After the blades are in the water – please recall that you’re trying to move your boat past the blades, not pull the blades past you – the blades still slide through the water towards the finish line immediately after entry. The amount they slide through the water in this direction depends a bit on how hard the athlete’s drive is, a bit on the overall reach at the catch, and a bit on the “instantaneous” angle of the oar relative to the boat. In sculling this effect is greater than in rowing because of the greater angles involved.
Pushing outward on the water early in the drive is GOOD to do.
What? With the blades of a sculling boat “locked” in at the catch, and with the sculler loading up the oarhandles by pushing the foot-stretcher/rigger hard against the button/wear plate, the sculler pushes hard against the water in which the blade is sliding lengthwise, in the direction of the tip of the blade. If you think of this from an “instantaneous” perspective, say at 0.111 second after the catch, and then again at 0.112 second, and again at 0.113 second, the blade is moving through the water following the tip of the blade, and the force acting on the water is perpendicular to the face of the blade. The force acting on the water is usually resolved by biomechanists into the “effective” vector – opposite to the direction of travel, and the “ineffective” vector – perpendicular to the boat. This requires a re-think – a serious re-think – well, I think so, anyway.
Action-Reaction and a wet bar of soap.
When the blades are pushing outwards on the water, a kinetics specialist would say that the water is pushing inwards on the blade. If you are very long as in the photo above, and consider the time between (oh, say) .111 and .112 seconds after the entry (1/1000 s. difference in time, not much movement has happened), the forces going outwards generated by the rower are mostly countered by the forces going inwards in reaction, there is very little actual outward motion of the blades, and relatively more forward (towards the finish line) motion of the blades. If you do a small mental flip and consider that the rower is resisting outwards while the blades are being pushed inwards by the water, you can imagine a wet bar of soap, being squeezed, and squirting out of the hand.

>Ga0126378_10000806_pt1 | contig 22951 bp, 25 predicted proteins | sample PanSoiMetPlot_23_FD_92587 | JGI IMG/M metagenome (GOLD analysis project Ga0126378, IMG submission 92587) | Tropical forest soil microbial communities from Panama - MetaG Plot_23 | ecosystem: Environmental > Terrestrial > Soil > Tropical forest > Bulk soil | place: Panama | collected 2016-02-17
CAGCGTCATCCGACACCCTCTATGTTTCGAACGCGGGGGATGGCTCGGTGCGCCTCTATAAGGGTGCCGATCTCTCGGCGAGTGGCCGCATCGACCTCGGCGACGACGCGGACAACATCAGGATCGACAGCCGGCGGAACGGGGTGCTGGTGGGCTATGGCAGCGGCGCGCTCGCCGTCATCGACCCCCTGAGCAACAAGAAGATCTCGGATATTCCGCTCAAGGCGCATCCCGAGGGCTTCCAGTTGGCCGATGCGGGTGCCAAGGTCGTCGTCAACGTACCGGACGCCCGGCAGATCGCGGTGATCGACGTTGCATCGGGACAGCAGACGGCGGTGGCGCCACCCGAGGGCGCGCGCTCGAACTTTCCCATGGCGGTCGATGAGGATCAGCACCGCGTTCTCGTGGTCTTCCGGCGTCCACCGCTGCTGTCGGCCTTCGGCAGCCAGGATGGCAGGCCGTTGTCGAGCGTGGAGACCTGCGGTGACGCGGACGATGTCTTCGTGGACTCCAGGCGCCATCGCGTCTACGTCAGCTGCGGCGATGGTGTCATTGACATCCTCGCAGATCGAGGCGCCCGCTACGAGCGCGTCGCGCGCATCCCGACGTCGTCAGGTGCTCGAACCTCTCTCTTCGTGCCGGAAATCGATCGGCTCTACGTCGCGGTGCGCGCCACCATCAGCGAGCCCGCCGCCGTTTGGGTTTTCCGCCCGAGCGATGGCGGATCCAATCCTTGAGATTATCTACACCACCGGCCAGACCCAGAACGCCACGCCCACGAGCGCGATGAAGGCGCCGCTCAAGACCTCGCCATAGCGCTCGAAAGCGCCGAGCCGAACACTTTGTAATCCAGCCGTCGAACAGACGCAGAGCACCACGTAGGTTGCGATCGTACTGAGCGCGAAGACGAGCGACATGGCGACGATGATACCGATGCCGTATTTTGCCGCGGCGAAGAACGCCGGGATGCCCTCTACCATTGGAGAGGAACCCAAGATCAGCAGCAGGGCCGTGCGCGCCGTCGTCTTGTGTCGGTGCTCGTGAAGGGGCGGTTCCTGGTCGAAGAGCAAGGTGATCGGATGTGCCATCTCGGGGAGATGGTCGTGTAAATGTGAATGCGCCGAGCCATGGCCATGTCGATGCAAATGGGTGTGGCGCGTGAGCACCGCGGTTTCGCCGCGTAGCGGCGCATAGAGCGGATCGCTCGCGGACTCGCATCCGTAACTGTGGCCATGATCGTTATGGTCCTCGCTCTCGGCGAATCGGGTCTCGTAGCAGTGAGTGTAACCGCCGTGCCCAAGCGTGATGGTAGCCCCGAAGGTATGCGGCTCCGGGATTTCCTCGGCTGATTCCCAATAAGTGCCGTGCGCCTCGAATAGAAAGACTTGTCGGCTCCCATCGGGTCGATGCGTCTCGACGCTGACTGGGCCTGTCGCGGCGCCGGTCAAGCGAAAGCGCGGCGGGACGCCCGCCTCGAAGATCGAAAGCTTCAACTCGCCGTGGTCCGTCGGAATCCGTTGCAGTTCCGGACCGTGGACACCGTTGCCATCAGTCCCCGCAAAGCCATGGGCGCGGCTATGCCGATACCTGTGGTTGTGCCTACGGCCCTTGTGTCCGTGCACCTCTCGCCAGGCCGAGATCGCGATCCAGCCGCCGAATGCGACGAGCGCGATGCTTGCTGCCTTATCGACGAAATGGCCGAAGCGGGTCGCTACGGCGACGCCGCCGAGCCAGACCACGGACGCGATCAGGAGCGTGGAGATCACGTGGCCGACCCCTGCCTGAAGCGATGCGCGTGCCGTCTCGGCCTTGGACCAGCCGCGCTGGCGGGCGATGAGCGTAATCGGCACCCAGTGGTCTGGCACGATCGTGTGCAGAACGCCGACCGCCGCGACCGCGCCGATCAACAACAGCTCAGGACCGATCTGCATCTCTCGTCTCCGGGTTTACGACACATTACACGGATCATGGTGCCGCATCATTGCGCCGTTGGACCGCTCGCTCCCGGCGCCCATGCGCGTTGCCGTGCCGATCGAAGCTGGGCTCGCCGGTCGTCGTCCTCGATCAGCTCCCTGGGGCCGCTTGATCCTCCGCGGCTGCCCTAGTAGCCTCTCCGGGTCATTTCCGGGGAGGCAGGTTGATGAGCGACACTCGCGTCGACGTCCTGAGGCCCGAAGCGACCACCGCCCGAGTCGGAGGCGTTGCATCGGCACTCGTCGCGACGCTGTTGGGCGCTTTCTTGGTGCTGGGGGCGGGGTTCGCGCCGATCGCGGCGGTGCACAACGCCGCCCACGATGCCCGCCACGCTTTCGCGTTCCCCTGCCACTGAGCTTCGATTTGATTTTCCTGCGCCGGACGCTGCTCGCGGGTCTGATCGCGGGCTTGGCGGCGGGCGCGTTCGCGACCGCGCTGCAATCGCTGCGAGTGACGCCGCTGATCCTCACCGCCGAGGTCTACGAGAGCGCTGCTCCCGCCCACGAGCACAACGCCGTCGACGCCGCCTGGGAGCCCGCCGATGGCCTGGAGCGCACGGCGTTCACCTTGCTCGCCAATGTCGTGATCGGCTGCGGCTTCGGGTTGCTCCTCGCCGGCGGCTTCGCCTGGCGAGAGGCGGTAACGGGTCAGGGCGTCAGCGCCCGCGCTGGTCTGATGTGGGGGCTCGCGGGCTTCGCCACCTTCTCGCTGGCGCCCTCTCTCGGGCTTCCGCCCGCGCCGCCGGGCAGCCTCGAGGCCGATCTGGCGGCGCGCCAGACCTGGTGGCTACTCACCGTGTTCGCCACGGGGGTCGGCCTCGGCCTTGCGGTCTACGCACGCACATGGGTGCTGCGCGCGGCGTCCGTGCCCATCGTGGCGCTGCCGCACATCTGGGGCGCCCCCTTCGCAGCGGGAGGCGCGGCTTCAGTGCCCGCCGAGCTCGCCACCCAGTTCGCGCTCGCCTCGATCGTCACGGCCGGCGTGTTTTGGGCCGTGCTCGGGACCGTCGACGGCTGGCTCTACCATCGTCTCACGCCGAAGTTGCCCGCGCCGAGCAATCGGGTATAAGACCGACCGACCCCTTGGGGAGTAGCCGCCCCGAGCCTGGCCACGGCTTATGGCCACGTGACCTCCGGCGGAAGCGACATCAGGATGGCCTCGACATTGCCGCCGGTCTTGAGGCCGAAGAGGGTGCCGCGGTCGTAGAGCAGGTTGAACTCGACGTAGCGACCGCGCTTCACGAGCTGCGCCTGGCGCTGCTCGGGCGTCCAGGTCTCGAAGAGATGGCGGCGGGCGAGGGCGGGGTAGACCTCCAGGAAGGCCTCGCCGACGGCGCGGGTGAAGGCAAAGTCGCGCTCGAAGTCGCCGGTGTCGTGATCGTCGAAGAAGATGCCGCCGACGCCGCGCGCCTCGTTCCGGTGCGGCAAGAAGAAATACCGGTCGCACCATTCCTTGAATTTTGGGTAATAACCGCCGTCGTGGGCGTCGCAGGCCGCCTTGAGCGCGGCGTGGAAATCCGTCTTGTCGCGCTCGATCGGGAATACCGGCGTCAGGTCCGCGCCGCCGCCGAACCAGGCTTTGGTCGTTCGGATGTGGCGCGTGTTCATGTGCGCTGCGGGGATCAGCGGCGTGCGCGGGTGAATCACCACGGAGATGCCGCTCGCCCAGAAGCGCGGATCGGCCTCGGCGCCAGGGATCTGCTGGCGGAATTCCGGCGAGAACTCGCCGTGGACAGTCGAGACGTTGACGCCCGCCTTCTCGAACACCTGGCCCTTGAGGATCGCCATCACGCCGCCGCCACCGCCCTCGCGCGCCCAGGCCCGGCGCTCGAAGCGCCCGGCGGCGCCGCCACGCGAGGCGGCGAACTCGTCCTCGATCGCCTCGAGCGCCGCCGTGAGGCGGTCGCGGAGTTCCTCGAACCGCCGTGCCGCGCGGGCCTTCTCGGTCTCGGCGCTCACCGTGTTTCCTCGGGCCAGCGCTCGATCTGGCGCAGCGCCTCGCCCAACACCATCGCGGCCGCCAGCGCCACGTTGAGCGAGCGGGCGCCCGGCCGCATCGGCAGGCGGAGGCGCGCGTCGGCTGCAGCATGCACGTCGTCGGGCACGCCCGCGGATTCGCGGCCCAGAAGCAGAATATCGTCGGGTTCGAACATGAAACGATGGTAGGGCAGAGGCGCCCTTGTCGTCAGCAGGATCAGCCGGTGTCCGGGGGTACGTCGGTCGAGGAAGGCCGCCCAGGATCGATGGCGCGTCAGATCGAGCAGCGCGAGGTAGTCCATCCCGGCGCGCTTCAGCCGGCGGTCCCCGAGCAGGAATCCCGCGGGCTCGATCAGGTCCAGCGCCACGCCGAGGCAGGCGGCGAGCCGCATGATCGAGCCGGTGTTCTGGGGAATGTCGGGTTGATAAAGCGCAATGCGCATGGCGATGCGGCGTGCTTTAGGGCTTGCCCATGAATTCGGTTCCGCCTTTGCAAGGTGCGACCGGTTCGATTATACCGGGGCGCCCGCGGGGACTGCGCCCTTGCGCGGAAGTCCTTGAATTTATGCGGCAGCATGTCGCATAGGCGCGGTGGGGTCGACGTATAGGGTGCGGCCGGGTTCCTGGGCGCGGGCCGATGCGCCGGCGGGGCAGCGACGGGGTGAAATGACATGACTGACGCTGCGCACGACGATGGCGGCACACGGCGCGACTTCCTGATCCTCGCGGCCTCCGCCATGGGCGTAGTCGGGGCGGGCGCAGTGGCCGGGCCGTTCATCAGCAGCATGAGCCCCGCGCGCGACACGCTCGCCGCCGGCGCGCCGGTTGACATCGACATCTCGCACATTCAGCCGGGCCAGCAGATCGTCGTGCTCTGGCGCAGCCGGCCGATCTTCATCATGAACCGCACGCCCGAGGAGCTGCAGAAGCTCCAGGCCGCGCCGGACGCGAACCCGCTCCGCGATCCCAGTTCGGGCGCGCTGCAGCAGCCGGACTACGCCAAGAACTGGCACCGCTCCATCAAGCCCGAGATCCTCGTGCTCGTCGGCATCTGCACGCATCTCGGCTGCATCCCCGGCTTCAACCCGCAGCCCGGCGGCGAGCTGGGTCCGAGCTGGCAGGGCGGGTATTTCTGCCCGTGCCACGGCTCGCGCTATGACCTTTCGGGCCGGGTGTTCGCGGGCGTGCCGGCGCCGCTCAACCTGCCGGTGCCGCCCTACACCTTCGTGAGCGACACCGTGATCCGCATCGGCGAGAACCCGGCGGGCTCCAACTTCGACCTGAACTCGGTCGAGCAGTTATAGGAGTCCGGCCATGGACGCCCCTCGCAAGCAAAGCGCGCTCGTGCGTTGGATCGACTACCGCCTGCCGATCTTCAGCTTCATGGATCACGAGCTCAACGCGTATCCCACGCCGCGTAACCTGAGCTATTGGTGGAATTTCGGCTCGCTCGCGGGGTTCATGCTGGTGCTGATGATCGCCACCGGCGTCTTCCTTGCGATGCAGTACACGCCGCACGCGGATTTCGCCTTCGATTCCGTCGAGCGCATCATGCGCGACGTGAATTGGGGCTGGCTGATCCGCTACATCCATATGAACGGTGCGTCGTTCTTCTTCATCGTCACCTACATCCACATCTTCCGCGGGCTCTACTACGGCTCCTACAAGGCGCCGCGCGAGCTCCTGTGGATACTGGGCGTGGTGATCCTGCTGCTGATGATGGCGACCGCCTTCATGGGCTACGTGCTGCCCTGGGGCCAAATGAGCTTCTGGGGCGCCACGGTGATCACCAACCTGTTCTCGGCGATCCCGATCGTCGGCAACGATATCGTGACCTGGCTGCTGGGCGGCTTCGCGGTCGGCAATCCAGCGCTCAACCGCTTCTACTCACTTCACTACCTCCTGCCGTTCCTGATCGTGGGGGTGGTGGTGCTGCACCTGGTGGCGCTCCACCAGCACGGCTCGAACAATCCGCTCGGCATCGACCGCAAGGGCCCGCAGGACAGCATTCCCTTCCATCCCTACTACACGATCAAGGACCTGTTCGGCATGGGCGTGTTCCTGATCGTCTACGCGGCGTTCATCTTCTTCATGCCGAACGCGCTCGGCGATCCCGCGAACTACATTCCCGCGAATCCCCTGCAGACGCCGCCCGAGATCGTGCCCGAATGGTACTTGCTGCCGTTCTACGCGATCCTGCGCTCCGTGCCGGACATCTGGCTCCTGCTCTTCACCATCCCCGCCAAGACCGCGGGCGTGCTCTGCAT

The boat/oars/sculler is the bar of soap, in a way, and the reaction force of the water causes the boat to “squirt” forward as the blades slide through the water. This effect becomes reduced as the blade angles get farther and farther through the stroke, and as the blade tips get farther and farther away from the boat.
Only works at “pace”.
This “instantaneous reaction force” effect of a long catch works only after the boat is moving – you need to start with shorter strokes, or there is not enough movement along the length of the scull with which to take advantage of the length and the “bar of soap” analogy. Lift along the surface of the blade is also a phenomenon that is a complex bit of fluid dynamics, but the important bit at the very long part of the stroke, when the blade is pushing outwards, is proposed by me to be the reaction force from the water acting on the blade – the blades don’t move outwards very much during the first moments of the drive, but the rower/boat motion system sure picks up speed. If this “squirting” or “bar of soap” action was not in effect, we should be able to encourage scullers to rig so that they can row short at the catch. I think that the “lift” that has been much discussed in some circles of late helps the athlete feel well anchored in the water.
Where did I come up with this?
In 2004? 2003? – whenever it was that the Rowing Canada National Coaches Conference was in Richmond, BC, Volker Nolte did a bit of a wrapping-up discussion of the dynamics of the blade in the water. In that discussion, he discussed the path of the blade in the water having three phases – Phase 1 is the early part, where most of the motion of the blade (in addition to angular motion) is along its length, and about which there has been much discussion of “lift”.
Phase 2 is the part in the range that has been historically described as the “efficient” range, where the blade is mainly pushing aft on the water. Phase three is where the tip is coming back towards the boat and the athlete has to think very hard about getting the blade out of the water. The discussion about the “bar of soap” action is almost entirely related to Phase 1. Volker contrasted the sculling/rowing race start against the speed skating race start. We take shorter strokes to remain a bit more stable and to get the boat going, reaching farther and farther around, and eventually pressing outwards on the water in Phase 1. The speed skater starts the race by running on the ice with the skate blades pushing backwards, and as he/she picks up speed, the skater then gets into a streamlined position and is coached to push outwards on the skate. The marks made on the ice by the pushing blade are very similar to the path of the blade tip in a very long sculling stroke in Phase 1. (The similarity doesn’t end there; the skater is actually gliding and pushing on water, due to the pressure from the narrow blade melting a very thin layer of ice.)
This writer is aware of one elite sculler (not from Kiwi land) who, upon seeing the overhead video of the catch length, re-rigged the boat so that the catch would be shorter, and subsequently slowed down enough to go from being a serious contender for Gold, to struggling for a medal. I know that this isn’t the best description, and that a currently practicing biomechanics professional would likely shudder at my phraseology, but, having looked at this stuff long and hard, I think this is a valid description of what’s going on. (As well – what’s a Coach Development Manager supposed to do other than stir up thought and discussion?)